FOMA is one of the few female street artists active in Israel, and her art making centers on feminist concerns. She became acquainted with the world of street art while wandering through Tel-Aviv, and above all during a stay in London.

The figures painted by FOMA are mostly woman, and include self-portraits and portrait of people she remembers meeting on the street. Most of her figures are painted on sheets of paper and then pasted onto the wall, while some are painted directly onto the wall. These figures are all black-and-white, and are characterized by dynamic, expressive lines. Many of them are composed of loose, undulating, continuous lines, and are surrounded by additional serpentine lines designed to confuse the viewer or create an illusion of shading.

Like other street artist, FOMA places great importance on communicating with the surrounding environment, and she underscores the therapeutic effect of this form of communication on both her life and her art. She describes her works as a kind of “emotional journal” of sight she encounters on the street. She endeavors to capture and transmit what she felt on a certain source of inspiration. She decides one general composition, and then attempts to depict all the figures by means of a single, continuous line. She then adds more texture in certain areas, depending on the desired character of the final product.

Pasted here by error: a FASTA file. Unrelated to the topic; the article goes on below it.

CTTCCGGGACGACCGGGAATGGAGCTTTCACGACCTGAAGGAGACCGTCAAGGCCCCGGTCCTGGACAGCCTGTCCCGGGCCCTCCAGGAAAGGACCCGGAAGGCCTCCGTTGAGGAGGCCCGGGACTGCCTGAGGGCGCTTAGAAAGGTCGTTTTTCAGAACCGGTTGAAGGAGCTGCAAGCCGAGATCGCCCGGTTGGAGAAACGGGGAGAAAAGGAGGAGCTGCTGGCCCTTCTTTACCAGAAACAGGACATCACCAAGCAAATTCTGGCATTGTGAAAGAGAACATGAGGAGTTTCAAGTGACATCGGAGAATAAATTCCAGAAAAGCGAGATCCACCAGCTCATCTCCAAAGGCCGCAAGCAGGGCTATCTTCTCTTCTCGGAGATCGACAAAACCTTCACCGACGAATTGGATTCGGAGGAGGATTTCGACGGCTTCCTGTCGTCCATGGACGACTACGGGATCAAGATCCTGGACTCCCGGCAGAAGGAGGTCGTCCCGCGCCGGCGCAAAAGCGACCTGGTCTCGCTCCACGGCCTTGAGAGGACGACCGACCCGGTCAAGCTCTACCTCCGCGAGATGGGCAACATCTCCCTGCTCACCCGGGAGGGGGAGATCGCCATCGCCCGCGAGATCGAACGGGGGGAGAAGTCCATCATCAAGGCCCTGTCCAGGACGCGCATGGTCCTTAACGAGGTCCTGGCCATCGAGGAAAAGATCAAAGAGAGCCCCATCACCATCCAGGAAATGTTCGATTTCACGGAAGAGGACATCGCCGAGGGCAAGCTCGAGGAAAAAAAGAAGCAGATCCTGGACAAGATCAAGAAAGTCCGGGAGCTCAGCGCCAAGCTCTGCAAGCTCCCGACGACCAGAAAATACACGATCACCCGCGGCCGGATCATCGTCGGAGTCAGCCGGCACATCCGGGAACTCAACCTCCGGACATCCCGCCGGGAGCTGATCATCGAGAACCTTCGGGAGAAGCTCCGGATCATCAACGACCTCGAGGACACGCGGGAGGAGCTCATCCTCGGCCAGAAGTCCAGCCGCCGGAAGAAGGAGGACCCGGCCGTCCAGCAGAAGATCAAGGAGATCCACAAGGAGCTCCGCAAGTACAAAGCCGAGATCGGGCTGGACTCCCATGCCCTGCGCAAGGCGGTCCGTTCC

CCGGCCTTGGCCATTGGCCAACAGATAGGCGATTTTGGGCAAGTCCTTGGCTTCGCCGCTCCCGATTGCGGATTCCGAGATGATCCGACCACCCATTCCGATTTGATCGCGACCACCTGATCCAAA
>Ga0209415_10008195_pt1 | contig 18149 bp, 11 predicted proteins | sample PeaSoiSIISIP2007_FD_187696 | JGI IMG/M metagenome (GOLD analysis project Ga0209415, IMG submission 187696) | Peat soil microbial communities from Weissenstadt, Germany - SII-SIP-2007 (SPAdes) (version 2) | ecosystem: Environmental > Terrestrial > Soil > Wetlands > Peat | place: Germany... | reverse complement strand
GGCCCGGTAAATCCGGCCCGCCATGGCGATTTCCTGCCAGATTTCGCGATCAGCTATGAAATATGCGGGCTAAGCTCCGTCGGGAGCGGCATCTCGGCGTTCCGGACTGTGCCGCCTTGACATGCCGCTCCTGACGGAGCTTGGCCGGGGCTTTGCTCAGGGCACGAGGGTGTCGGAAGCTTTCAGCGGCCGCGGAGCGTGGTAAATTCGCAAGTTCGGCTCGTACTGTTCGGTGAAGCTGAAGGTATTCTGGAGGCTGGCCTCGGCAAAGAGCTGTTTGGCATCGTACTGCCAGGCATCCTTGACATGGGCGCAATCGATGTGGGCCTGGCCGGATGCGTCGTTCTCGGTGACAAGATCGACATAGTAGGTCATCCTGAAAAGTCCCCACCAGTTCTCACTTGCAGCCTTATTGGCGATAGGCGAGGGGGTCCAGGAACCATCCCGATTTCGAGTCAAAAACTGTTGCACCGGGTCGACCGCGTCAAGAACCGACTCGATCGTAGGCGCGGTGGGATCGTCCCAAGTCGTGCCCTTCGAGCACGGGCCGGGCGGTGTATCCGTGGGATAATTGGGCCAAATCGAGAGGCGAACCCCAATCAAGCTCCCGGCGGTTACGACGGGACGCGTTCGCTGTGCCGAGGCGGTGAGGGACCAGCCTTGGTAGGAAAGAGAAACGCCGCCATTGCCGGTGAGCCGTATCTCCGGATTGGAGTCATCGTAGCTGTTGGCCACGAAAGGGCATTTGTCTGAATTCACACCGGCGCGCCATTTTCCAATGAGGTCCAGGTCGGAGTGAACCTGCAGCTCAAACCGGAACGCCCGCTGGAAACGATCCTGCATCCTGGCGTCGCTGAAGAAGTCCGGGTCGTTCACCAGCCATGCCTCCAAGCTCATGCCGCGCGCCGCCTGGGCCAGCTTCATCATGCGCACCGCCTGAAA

Over the past year, her work has put a greater emphasis on the female presence in the urban sphere. She has pasted black-and-white posters featuring a female figure (a self-portrait) throughout Tel-Aviv. This figure wears a white mask, and its chest is inscribed with a range of chauvinistic remarks of the kind directed at woman on city streets (especially on its periphery). The posters appear to be mechanically reproduced, but the slogan changes from one to the next. The masked female figure serves both to camouflage the artist’s identity and to efface her individuality, so as to underscore the generic manner in which such objectifying and demeaning remarks area addressed to all women, regardless of their individual character.


Tal Lanir, Street Art In Israel: exhibition//Inside Job, Tel Aviv Museum of Art, 2011